Public notary Claudia do Nascimento Domingues granted the union after determining that there was no law or mention in the Brazilian Constitution prohibiting such an arrangement. In defense of the decision, Domingues has said, "We are only recognising what has always existed. We are not inventing anything."

The triad of one man and two women, who live together in Rio de Janeiro, have a joint bank account and share all expenses. The union was made official by a deed of Union Poliafetiva ("Deed of Polyaffective Union"). Under this new status, the triad legally share property and assets, are entitled to family hospital visits, and are protected in case of separation or death.

In response to this news, a columnist at The Guardian asks, "Why shouldn't three people get married?" She writes:

The government can dictate that two people should be in a marriage, but it can't legislate what will make them feel happy or stable or emotionally complete together. And if we accept that, as we do every time we allow anyone the freedom to make a decision about who they'll marry, and furthermore allow them the freedom to call each other by execrable pet names in public, then does it not begin to seem strange, just a bit, that we do allow the government to dictate how many people are allowed to pledge to be together forever?

. . . as long as everyone is entering a marriage equally, as long as everyone is really going to make an effort to be open and honest to everyone else, it's probably not the government's job to tell them how many of them there should be.

The move has, as usual, elicited a strong negative response from religious groups. It is also yet to be seen whether courts, service providers, and private companies will uphold the ruling.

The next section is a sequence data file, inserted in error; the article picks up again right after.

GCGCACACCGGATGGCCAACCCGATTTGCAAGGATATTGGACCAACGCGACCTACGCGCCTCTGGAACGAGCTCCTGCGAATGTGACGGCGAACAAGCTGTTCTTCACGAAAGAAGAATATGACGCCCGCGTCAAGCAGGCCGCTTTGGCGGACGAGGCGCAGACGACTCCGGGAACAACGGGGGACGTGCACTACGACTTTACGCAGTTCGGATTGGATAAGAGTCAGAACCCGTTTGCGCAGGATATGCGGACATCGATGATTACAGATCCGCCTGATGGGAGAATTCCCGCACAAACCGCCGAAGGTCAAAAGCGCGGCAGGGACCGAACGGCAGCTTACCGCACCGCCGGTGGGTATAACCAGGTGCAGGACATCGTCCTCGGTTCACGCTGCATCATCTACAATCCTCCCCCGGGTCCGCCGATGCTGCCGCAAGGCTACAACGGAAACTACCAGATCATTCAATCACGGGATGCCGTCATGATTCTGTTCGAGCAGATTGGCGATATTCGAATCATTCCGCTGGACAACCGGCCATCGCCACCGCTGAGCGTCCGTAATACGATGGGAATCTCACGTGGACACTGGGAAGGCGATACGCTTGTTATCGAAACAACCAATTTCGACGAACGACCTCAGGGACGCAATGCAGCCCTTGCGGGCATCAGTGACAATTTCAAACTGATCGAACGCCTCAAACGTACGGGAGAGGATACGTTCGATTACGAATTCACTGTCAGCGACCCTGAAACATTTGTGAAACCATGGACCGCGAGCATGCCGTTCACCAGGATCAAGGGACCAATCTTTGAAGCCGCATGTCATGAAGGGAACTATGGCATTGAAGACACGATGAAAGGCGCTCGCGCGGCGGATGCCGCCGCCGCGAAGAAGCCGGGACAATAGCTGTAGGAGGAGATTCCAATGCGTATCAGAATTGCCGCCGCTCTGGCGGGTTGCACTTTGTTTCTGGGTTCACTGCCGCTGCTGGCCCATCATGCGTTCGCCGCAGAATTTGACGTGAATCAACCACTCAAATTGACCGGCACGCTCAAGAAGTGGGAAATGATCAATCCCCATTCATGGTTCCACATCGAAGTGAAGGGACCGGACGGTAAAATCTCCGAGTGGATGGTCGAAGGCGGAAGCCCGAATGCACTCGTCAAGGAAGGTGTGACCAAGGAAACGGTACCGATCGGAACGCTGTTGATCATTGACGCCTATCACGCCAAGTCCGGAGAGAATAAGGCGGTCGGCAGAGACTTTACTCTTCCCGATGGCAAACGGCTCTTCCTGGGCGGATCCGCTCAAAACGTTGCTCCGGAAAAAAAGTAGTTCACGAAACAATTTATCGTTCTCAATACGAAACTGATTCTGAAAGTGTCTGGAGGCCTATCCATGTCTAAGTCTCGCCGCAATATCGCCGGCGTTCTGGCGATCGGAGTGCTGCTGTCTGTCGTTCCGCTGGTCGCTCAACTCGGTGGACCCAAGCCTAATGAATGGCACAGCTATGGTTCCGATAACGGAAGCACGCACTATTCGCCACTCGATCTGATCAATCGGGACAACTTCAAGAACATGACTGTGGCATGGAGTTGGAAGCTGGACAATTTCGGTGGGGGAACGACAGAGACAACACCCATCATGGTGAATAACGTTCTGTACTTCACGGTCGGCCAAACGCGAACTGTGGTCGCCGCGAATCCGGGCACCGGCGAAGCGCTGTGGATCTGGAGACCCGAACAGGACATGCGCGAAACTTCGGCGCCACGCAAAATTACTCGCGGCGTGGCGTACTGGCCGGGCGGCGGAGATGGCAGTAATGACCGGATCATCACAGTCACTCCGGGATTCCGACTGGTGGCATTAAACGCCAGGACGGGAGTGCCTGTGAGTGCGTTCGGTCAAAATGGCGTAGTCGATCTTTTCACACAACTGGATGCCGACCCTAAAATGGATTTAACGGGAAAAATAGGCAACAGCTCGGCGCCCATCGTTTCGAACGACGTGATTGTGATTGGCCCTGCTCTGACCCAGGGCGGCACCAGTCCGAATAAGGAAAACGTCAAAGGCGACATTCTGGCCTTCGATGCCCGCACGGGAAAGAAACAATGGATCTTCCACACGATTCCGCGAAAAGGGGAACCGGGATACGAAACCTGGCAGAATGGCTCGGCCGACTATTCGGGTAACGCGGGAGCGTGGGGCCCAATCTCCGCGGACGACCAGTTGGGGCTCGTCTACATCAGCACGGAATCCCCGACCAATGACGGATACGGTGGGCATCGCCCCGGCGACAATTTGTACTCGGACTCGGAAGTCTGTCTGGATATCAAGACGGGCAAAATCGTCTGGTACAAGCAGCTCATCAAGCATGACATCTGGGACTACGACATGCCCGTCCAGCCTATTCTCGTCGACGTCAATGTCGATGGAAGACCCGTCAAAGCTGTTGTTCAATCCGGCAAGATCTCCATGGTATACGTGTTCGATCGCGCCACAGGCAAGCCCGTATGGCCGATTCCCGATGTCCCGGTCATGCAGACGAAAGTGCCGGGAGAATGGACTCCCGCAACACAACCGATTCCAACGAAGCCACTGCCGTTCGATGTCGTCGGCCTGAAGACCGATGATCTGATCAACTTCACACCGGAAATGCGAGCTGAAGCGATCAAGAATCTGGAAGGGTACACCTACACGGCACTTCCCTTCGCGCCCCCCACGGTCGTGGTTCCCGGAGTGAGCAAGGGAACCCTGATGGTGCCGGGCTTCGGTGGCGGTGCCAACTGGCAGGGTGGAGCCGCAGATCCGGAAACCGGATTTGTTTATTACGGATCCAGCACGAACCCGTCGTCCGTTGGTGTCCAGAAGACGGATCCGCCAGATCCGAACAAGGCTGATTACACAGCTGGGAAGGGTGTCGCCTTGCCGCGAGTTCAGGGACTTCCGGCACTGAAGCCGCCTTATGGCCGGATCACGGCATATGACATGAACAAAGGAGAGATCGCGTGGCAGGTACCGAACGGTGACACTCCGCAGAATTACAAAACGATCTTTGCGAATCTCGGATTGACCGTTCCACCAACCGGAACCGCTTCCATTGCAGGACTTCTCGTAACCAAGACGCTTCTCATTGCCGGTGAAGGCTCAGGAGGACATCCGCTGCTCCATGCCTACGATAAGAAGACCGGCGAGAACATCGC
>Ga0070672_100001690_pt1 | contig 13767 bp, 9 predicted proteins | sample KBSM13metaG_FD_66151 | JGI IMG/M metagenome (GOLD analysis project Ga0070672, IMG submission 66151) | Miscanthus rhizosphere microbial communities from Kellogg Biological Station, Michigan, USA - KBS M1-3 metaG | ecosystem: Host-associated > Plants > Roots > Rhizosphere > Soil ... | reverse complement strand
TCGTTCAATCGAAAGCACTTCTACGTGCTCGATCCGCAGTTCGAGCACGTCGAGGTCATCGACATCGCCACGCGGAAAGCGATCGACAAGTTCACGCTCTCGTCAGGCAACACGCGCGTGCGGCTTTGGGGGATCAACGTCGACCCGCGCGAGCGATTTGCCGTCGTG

Multiple parent bill proposed in California

A new California bill proposed by Senator Mark Leno of San Francisco would allow a child to have more than two legal parents. Designed to benefit modern households such as gay couples, surrogacy arrangements, step-parents, adoptive parents, and folks using reproductive techniques that involve multiple people, the bill's goal is to make the lives of children easier.

Senator Leno first witnessed a shortcoming in the laws when, in 2011, he saw a young girl end up in foster care when her two mothers (her legally married parents) could not care for her. Although the girl had a relationship with her biological father, the court did not have the authority to appoint him as a legal parent.

A bill like this could potentially benefit poly folks. Anne at Life on the Swingset says:

For poly families, this would be a move towards greater legal recognition and protection . . .

Even if the bill passes (and that’s probably a big if), legal parenthood for multiple parents is still at the discretion of the court.  That means that poly families trying to ensure that all parents are legally recognized as such may still face discrimination and skepticism while trying to convince a judge that all three (or four or whatever) of them should be considered parents to the children in the household.  The designation of multiple parents can only be done if it is determined to be in the child's best interests.  It's far from a simple and straightforward process.  But for it to be possible at all would be an exciting step forward.

Opponents say this bill will only encourage "radical" and "experimental" family structures -- which, of course, according to them, do not benefit children.

The bill has passed the Senate and is now awaiting an Assembly vote.